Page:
476 F3d 1095 United States v. Vartanian

476 F.3d 1095

UNITED STATES of America, Plaintiff-Appellee,
Hagop VARTANIAN, Defendant-Appellant.

No. 05-10581.

United States Court of Appeals, Ninth Circuit.

Argued and Submitted October 18, 2006.

Filed February 28, 2007.

Dennis P. Riordan, Esq. and Donald M. Horgan, Esq., Riordan & Horgan, San Francisco, CA, for the defendant-appellant.

Mark E. Cullers, Assistant United States Attorney, Fresno, CA, for the plaintiff-appellee.

Appeal from the United States District Court for the Eastern District of California; Oliver W. Wanger, District Judge, Presiding. D.C. No. CR-01-05069-OWW.


BYBEE, Circuit Judge.

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Hagop Vartanian ("Vartanian") appeals his jury convictions for aiding and abetting the filing of a false tax return, in violation of 18 U.S.C. § 2 and 26 U.S.C. § 7206(1), and two counts of aiding and abetting the making of false statements on a loan application, in violation of 18 U.S.C. § 2 and 18 U.S.C. § 1014. On appeal, Vartanian asserts that the district court abused its discretion when it dismissed a juror from service.1 We have jurisdiction under 28 U.S.C. § 1291, and we affirm Vartanian's conviction.


* In November 2001, a grand jury returned an indictment charging Vartanian with understating the income from his auto sales business, Pacific Sales & Leasing, on his 1994 and 1995 tax returns; with deliberately omitting income from his business, Muscles-N-Motion; and with deliberately omitting income from his illegal bookmaking business. The indictment also charged Vartanian with knowingly making false statements on his 1993 and 1994 tax return for the purpose of obtaining a car loan.


Vartanian's trial began in February 2003, and the jury began deliberations in March 2003. On the second day of deliberations, the trial judge received a note from the jury foreperson stating: "There is one juror that has been seen on different occasions speaking to the defendant's family. Juror's name is Kathy. Three or four people have seen her and two saw her this morning chatting with them outside the courtroom." After discussing the note with counsel for both sides, the judge decided to interview the juror ("Juror 7") to determine the extent and nature of her contacts with individuals associated with the case.


When questioned about her contacts, Juror 7 stated that she had only exchanged "pleasantries" with people associated with the case, telling them "hi," "it's a nice day," or "[t]hings will be okay." Juror 7 assured the judge she had done nothing more than say hello and did not intend to express her feelings about the case. At that time, Juror 7 also maintained that she made the "[t]hings will be okay" comment to a woman she described merely as dark-haired and present in the courtroom.


After the interview with Juror 7, the judge commented that "[he did]n't have any reason to disbelieve[Juror 7]," but wanted to talk to the foreperson who had raised the initial complaint. Soon after making that comment, however, the judge learned that Juror 7 had spoken to another court official after her interview and informed the official that the woman with dark brown hair was actually Vartanian's sister — a fact she had not stated in her interview.


The trial judge then interviewed the remaining 11 jurors and a person associated with Vartanian whom Juror 7 had approached. In these interviews, the jurors collectively related several instances in which they observed Juror 7's improper contacts: Juror 7 once made a point of taking the elevator alone with people associated with Vartanian's case; Juror 7 deliberately approached Vartanian's family and individuals associated with his case and talked with them for "maybe a minute"; while in Starbucks, Juror 7 initiated conversation with defense counsel, Vartanian, and a few other people associated with Vartanian, though she explained to another juror that she was "just saying hi"; and Juror 7 walked out of the courthouse talking with a blond woman who was present during trial proceedings. One juror added that, while seated at a lunch table, Juror 7 started talking about "Vartanian's eyes and how kind he looked and everything."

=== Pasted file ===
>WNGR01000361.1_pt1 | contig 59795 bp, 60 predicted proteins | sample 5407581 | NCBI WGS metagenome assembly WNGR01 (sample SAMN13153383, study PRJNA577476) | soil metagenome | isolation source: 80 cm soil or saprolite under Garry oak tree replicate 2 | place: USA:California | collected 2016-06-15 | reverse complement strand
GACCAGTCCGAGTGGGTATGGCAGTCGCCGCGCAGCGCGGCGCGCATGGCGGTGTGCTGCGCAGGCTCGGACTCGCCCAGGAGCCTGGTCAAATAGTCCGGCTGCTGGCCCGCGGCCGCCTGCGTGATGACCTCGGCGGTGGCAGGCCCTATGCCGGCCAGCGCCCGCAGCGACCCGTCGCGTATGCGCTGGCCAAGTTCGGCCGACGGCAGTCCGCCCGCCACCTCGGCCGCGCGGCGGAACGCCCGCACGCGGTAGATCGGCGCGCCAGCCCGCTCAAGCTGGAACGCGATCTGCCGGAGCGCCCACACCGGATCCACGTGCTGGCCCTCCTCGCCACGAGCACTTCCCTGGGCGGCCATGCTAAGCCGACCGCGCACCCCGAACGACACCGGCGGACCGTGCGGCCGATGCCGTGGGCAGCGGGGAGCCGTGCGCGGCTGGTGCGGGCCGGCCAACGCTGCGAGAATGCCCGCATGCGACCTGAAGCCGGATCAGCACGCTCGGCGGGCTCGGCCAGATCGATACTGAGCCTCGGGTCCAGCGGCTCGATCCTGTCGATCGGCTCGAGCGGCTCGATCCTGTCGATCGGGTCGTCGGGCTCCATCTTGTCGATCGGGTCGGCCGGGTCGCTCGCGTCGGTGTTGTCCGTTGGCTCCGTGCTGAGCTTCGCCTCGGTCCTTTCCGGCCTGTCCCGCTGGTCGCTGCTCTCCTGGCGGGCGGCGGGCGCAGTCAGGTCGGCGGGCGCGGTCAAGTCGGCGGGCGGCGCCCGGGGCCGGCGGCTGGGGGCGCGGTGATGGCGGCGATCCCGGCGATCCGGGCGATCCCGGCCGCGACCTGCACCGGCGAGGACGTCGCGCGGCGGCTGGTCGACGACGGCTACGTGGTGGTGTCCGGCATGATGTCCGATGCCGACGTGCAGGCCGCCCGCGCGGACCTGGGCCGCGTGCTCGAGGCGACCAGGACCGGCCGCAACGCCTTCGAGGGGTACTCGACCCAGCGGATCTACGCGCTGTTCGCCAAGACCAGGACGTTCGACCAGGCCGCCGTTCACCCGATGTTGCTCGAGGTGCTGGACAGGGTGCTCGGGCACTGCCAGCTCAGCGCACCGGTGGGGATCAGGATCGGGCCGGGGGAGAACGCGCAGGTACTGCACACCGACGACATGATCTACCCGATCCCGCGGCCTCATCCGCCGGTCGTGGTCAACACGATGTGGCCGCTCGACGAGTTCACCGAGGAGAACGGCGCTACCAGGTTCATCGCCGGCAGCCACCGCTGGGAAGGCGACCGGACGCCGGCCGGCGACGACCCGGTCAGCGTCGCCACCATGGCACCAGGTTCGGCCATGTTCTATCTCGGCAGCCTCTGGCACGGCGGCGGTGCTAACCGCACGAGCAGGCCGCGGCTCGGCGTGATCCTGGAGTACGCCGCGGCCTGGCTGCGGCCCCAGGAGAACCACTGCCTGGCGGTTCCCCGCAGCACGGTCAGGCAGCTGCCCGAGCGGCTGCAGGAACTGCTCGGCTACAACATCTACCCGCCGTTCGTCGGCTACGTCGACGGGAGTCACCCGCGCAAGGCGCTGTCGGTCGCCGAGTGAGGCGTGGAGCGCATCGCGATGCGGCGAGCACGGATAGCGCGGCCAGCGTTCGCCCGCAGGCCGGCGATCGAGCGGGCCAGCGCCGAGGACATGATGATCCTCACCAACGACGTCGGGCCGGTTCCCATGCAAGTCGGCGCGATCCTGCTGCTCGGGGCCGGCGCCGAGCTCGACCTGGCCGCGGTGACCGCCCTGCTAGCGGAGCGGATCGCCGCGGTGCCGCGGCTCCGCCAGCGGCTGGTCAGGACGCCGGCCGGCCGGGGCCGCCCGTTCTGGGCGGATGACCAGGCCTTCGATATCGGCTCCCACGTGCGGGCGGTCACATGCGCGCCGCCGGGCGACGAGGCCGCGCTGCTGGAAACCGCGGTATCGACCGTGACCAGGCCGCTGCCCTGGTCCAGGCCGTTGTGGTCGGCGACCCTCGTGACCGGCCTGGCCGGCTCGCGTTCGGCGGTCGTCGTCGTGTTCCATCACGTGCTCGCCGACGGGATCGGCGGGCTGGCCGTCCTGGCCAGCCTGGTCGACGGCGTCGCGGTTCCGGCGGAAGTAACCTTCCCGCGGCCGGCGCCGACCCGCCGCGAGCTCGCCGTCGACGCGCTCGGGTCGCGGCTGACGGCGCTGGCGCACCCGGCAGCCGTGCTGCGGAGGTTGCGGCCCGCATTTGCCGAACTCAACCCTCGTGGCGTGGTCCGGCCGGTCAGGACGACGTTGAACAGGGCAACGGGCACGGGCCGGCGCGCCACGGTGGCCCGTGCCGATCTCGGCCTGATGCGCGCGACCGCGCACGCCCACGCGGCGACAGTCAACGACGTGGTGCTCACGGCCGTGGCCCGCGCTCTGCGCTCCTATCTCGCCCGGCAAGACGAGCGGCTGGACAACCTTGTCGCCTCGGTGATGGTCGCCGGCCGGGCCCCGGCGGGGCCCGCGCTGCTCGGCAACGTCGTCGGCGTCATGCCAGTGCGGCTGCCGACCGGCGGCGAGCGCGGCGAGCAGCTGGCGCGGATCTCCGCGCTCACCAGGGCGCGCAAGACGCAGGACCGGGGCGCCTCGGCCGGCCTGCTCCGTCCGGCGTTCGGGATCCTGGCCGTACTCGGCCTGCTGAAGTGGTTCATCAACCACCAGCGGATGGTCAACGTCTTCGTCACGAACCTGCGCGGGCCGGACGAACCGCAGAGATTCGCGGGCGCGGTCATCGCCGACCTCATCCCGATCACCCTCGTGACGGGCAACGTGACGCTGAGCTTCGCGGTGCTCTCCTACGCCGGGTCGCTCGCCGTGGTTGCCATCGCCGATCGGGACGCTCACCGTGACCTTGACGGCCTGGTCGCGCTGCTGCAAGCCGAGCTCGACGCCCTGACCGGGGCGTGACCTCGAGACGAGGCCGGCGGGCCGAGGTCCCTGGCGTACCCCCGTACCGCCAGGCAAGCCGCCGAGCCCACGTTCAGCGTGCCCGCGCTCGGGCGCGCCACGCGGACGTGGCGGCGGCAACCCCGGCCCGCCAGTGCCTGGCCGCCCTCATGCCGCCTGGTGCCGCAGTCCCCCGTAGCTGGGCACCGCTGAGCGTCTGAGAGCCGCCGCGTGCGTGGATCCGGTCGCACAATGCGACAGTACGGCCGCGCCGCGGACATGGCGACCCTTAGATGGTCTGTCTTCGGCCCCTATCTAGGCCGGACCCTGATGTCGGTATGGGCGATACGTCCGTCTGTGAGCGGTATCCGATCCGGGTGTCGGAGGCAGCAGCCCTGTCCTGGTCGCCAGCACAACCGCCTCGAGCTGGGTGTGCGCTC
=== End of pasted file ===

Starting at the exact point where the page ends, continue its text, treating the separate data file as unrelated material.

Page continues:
Between interviews, defense counsel confirmed that he, Vartanian, and other people associated with Vartanian were ordering coffee, when Juror 7, who was with another juror from the case, called out to them to: "Buy us a coffee too." The judge also interviewed Vartanian's brother's fiancé, a blond woman with whom Juror 7 had been observed speaking, to determine the extent of her contact with Juror 7.

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In his interview with each juror, the judge carefully verified that the situation had not affected the juror's ability to remain fair and impartial. Although the trial judge attempted to focus the juror interviews on Juror 7's contact with individuals associated with the case, one breach did occur. During an interview, one juror blurted out that "[Juror 7] said that [Vartanian] was not guilty and nobody can change —" Later, when asked whether Juror 7's conduct "influenced [her] or affected [her] in any way," the same juror also remarked: "Well, I think the jury is going to be hung up."


Following these interviews, the trial judge expressed his concern with Juror 7's behavior. He noted that, at the outset of the case, the jurors were shown a video tape entitled "Called to Serve," which instructed them "not[to] mingle or talk with anyone associated with the case, including the lawyers, the parties, and the witnesses" and not to discuss the case with "other jurors until . . . inside the jury deliberation room." The judge emphasized the fact that when confronted with the allegations, Juror 7 mentioned only one contact and assured the court it was just "casual." However, interviews with the other jurors revealed that Juror 7 had much more extensive contact than she had admitted. The trial judge found that Juror 7 had "not been forthcoming and entirely truthful with the Court" and had "entirely minimized [her contacts]." In addition to the evidence gained through juror interviews, the judge also noted that Juror 7 exhibited other "bizarre" behavior, including "bombard[ing] . . . the parties and the Court with notes asking questions" at inopportune times and bringing chocolates to the court reporter and insisting that she take them.


The trial judge found that Juror 7 "expressed solicitude" and "gave assurances" to family members and persons associated with the defendant. He further found that Juror 7 "was not forthcoming, did not disclose all her contacts, and we had to learn about all these contacts from other jurors." Based on his observation of Juror 7's "demeanor" and "explanations," the judge found that "the juror [had] been deceitful and untruthful with the Court" and was "untrustworthy." The trial judge concluded that he was "unwilling to trust[Juror 7] to be a fair and impartial juror" and dismissed her from service.